While 1967 was the year that Glasgow stood proudly on top of European football with Celtic’s triumph in the European Cup, it wasn’t all great for football lovers in the city. We’re not talking about Rangers fans, who came close to seeing their side win the European Cup Winners Cup, rather it was the demise of Third Lanark that brought some disappointment to football lovers across the nation.


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The team came into being in 1872, with the inspiration hailing from the Scotland versus England match which kick-started international football. It is not often that a 0-0 score-line is one that can inspire football fans to take action but on this case, the spectacle was enough to inspire the beginning of a new team. Football fever was starting to grip the nation and as you would expect, Glasgow was at the centre of all the attention and fuss.

Third Lanark were league champions in 1903-04 and also lifted the Scottish Cup on two occasions, in 1888-89 and in 1904-05. The club also won the Glasgow Cup on four occasions with their success in 1903 and 1904 further emphasising their talent and strength at this particular period in time. 1909 saw another triumph for the team with the last triumph occurring in 1963. The team also made it to the final of the 1959-60 League Cup, losing 2-1 to Hearts.

Team Training at Cathkin Park - © Get Around Glasgow Photos

Team Training at Cathkin Park - © Get Around Glasgow Photos

Cathkin Park is the name of the municipal park which housed the football stadium and things can get a little bit confusing if you try to piece together the history of the grounds. Third Lanark originally played at Cathkin Park but then moved to New Cathkin Park wwhich as previously called Hampden Park, the second of the three stadiums that held this title and was sold to Third Lanark by Queens Park when they moved to their current home.

The distance between Cathkin Park and Hampden is no more than a wayward shot, albeit more than the short distance that separates Dens Park and Tannadice in Dundee. Over the years, New Cathkin Park began to be referred to as Cathkin Park, reflecting the larger park it was housed in as opposed to the history of the club. At its largest, the ground could hold 50,000 people, adding to the number of huge footballing arena’s in Glasgow at the time. The record attendance at the ground was 45,544 for a Scottish Cup tie against Rangers in 1954.

Shot at Cathkin Park - Photo from the Friends Of Cathkin Park Website

Shot at Cathkin Park - Photo from the Friends Of Cathkin Park Website

The final league match to be played at Cathkin Park took place on the 25th April 1967. The Hi-Hi played out a 3-3 draw with Queen of the South with the last goal of the match, and therefore the last at the stadium in a professional capacity, was scored by Brian McMurdo of the away side. Three days later, Third Lanark travelled to Boghead in Dumbarton, where the club slipped by a 5-1 defeat. Drew Busby, who would later play for Airdrie (another club who went out of business) and Hearts (at the moment, still operating but they do not appear to be in great financial shape) was the scorer of the last ever professional goal for Third Lanark.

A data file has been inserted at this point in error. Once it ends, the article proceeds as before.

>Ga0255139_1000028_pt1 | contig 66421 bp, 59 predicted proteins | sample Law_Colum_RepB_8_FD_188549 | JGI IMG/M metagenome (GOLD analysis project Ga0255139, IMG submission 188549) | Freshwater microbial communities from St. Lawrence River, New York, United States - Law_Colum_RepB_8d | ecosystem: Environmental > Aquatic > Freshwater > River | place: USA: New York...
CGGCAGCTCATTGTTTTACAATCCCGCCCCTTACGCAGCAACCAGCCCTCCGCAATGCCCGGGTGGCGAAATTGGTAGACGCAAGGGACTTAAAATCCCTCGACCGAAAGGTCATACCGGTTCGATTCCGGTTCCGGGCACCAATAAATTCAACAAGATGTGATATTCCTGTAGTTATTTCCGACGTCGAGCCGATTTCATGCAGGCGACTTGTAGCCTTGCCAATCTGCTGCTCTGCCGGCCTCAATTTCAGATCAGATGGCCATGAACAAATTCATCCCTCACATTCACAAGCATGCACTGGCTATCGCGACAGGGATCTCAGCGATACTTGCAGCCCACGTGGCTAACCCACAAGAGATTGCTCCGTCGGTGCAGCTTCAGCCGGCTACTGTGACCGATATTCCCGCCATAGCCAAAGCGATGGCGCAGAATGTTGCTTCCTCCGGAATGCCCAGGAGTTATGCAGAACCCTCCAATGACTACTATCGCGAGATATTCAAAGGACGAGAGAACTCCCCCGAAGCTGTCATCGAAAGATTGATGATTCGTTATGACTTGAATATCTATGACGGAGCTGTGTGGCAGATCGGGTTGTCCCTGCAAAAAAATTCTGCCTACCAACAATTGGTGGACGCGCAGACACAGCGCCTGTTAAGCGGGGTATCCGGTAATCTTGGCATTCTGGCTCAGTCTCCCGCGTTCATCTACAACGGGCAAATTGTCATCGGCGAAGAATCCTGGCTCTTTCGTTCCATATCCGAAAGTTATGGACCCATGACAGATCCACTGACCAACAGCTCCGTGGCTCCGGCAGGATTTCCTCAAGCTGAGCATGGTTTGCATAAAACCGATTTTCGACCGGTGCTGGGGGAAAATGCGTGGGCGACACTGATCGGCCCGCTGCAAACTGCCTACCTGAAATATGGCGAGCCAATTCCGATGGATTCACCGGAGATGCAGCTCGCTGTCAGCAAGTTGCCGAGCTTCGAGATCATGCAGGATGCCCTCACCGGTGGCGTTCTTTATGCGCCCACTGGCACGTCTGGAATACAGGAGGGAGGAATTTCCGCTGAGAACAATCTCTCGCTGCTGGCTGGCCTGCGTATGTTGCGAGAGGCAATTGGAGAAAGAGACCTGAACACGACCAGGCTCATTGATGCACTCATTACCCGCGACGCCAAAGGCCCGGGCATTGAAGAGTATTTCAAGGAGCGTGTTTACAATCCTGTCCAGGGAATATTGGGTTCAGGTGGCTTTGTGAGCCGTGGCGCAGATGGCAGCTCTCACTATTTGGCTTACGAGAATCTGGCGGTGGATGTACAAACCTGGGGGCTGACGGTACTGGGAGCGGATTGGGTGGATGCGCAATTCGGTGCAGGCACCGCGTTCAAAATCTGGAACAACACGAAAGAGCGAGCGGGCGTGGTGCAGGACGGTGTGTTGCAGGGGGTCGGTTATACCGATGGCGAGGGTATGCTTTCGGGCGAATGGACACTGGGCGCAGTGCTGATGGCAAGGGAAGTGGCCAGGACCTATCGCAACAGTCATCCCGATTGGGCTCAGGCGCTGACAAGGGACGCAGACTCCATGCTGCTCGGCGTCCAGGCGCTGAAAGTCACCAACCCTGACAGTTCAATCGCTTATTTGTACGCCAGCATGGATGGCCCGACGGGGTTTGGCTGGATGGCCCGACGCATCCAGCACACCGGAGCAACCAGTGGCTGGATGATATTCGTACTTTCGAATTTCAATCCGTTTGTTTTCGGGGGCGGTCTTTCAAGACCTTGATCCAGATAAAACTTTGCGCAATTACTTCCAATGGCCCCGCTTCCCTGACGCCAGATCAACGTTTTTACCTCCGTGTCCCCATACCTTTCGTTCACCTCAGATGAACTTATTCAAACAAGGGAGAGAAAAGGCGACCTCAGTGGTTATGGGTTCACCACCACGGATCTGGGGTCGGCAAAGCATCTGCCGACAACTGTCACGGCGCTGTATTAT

A Board of Trade enquiry into Third Lanark declared the club was bankrupt and the reasons for this have been discussed and debated ever since. Many fans believe that corruption in the boardroom was the cause of the death of the club but the full story about the demise of a Scottish footballing institution has never been properly told. The chairman of the club at the time of the death of Third Lanark, Bill Hiddleston, passed away after suffering a heart attack in Blackpool in November 1967. His passing meant that the real truth would never be confirmed although many, including the investigation carried out by the Board of Trade, believed Hiddleston to be highly complicit in the demise of the club.

Terracing at Cathkin Park, home of Third Lanark - © Get Around Glasgow Photos

Terracing at Cathkin Park, home of Third Lanark - © Get Around Glasgow Photos

For many decades after the passing of the Hi-Hi, it was hoped that they would be the last Scottish club to suffer this fate but since the turning of the millennium, the financial status of many clubs has been cause for great concern. Motherwell and Dundee have been in and out of administration while at the time of writing, Rangers appear to be teetering on the financial brink. As already stated, Airdrieonians are no more, going bust and then backers buying out Clydebank and placing Airdrie United into the Scottish Football League.

The boom and bust of Gretna Football Club was also a sad tale, albeit one that had a number of thrilling moments along the way. With the future looking bleak for many Scottish clubs, history can no longer record Third Lanark as being an anomaly in Scottish football; they were just 50 years ahead of the game!

Anyone looking for more information about Third Lanark or the football club that currently calls Cathkin Park home, please visit the following site: http://www.thirdlanarkac.co.uk/

However, very recently, this new website came alive and it appears to be relaying up to date information regarding modern movements for the club. For more information, please visit: http:www.third-lanark.co.uk

There is also a petition to indicate public support for the new Third Lanark returning to Cathkin Park, which can be found here:Petition for Third Lanark at Cathkin Park